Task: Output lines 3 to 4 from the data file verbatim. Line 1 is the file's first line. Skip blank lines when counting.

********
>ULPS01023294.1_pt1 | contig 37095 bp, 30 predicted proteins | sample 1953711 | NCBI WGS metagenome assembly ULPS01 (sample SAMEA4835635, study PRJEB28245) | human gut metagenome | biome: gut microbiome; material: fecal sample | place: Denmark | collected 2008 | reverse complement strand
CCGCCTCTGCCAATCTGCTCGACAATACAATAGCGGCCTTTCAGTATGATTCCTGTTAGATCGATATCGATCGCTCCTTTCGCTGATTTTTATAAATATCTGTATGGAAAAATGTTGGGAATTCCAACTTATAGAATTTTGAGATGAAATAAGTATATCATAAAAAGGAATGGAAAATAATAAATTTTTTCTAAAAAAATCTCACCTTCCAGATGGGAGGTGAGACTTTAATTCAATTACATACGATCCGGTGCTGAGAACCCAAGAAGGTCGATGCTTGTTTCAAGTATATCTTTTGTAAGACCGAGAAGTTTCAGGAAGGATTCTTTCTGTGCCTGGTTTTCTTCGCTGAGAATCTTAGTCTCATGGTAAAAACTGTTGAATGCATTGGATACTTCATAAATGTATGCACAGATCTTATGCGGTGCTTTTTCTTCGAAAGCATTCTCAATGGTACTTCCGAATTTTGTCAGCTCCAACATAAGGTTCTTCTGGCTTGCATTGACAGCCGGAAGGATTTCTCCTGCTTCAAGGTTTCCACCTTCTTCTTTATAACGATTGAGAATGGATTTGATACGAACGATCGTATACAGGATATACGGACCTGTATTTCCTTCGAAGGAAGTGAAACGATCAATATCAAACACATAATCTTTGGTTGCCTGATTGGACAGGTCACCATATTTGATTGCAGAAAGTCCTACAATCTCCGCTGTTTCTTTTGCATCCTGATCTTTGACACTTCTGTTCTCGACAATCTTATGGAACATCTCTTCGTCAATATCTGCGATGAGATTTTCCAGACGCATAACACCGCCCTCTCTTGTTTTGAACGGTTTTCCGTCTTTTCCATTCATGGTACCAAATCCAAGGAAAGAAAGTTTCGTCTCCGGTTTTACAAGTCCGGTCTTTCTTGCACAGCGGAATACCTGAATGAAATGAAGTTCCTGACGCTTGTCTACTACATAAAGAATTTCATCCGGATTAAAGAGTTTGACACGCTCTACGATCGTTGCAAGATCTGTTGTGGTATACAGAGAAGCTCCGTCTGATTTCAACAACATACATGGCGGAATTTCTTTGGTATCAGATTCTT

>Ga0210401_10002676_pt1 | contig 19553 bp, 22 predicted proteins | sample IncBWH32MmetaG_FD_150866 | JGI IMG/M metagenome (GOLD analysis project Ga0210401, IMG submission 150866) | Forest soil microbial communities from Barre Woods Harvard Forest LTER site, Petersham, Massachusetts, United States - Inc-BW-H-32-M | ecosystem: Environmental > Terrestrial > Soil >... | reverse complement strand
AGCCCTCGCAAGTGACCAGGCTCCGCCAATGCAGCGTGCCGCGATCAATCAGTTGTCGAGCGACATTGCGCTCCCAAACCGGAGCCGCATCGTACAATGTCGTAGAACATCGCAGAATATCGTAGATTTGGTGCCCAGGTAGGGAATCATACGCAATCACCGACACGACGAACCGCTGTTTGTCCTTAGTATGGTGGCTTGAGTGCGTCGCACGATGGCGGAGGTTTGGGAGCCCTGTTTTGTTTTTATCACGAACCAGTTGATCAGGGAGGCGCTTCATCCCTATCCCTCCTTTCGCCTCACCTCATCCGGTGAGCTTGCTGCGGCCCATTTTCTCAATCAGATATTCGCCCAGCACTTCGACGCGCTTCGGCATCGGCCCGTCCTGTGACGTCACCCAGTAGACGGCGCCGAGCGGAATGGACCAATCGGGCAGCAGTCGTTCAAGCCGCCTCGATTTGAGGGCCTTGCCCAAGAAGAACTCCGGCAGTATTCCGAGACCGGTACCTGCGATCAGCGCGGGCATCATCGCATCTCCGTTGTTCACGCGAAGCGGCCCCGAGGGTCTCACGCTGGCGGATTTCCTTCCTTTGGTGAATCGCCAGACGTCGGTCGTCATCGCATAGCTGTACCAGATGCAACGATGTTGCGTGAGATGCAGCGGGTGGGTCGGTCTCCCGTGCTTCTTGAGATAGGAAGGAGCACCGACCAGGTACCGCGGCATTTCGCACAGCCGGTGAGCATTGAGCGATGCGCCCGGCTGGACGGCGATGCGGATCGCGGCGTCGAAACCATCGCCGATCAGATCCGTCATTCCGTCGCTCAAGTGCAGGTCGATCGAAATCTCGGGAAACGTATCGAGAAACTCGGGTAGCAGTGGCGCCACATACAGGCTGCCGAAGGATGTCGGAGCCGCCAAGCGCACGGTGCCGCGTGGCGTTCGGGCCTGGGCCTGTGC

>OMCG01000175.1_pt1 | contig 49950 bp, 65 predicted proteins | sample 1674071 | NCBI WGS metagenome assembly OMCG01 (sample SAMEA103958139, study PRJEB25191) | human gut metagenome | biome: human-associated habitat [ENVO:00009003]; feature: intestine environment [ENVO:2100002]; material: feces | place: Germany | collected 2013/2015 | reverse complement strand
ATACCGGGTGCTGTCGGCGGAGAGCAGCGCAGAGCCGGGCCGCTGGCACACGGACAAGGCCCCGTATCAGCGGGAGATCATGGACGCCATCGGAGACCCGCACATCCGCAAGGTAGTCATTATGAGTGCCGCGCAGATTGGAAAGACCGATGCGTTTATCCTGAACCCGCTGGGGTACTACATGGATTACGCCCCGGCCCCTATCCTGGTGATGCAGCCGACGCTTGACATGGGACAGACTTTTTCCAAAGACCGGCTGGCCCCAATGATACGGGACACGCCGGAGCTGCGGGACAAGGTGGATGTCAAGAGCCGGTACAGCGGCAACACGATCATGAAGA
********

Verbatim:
>Ga0210401_10002676_pt1 | contig 19553 bp, 22 predicted proteins | sample IncBWH32MmetaG_FD_150866 | JGI IMG/M metagenome (GOLD analysis project Ga0210401, IMG submission 150866) | Forest soil microbial communities from Barre Woods Harvard Forest LTER site, Petersham, Massachusetts, United States - Inc-BW-H-32-M | ecosystem: Environmental > Terrestrial > Soil >... | reverse complement strand
AGCCCTCGCAAGTGACCAGGCTCCGCCAATGCAGCGTGCCGCGATCAATCAGTTGTCGAGCGACATTGCGCTCCCAAACCGGAGCCGCATCGTACAATGTCGTAGAACATCGCAGAATATCGTAGATTTGGTGCCCAGGTAGGGAATCATACGCAATCACCGACACGACGAACCGCTGTTTGTCCTTAGTATGGTGGCTTGAGTGCGTCGCACGATGGCGGAGGTTTGGGAGCCCTGTTTTGTTTTTATCACGAACCAGTTGATCAGGGAGGCGCTTCATCCCTATCCCTCCTTTCGCCTCACCTCATCCGGTGAGCTTGCTGCGGCCCATTTTCTCAATCAGATATTCGCCCAGCACTTCGACGCGCTTCGGCATCGGCCCGTCCTGTGACGTCACCCAGTAGACGGCGCCGAGCGGAATGGACCAATCGGGCAGCAGTCGTTCAAGCCGCCTCGATTTGAGGGCCTTGCCCAAGAAGAACTCCGGCAGTATTCCGAGACCGGTACCTGCGATCAGCGCGGGCATCATCGCATCTCCGTTGTTCACGCGAAGCGGCCCCGAGGGTCTCACGCTGGCGGATTTCCTTCCTTTGGTGAATCGCCAGACGTCGGTCGTCATCGCATAGCTGTACCAGATGCAACGATGTTGCGTGAGATGCAGCGGGTGGGTCGGTCTCCCGTGCTTCTTGAGATAGGAAGGAGCACCGACCAGGTACCGCGGCATTTCGCACAGCCGGTGAGCATTGAGCGATGCGCCCGGCTGGACGGCGATGCGGATCGCGGCGTCGAAACCATCGCCGATCAGATCCGTCATTCCGTCGCTCAAGTGCAGGTCGATCGAAATCTCGGGAAACGTATCGAGAAACTCGGGTAGCAGTGGCGCCACATACAGGCTGCCGAAGGATGTCGGAGCCGCCAAGCGCACGGTGCCGCGTGGCGTTCGGGCCTGGGCCTGTGC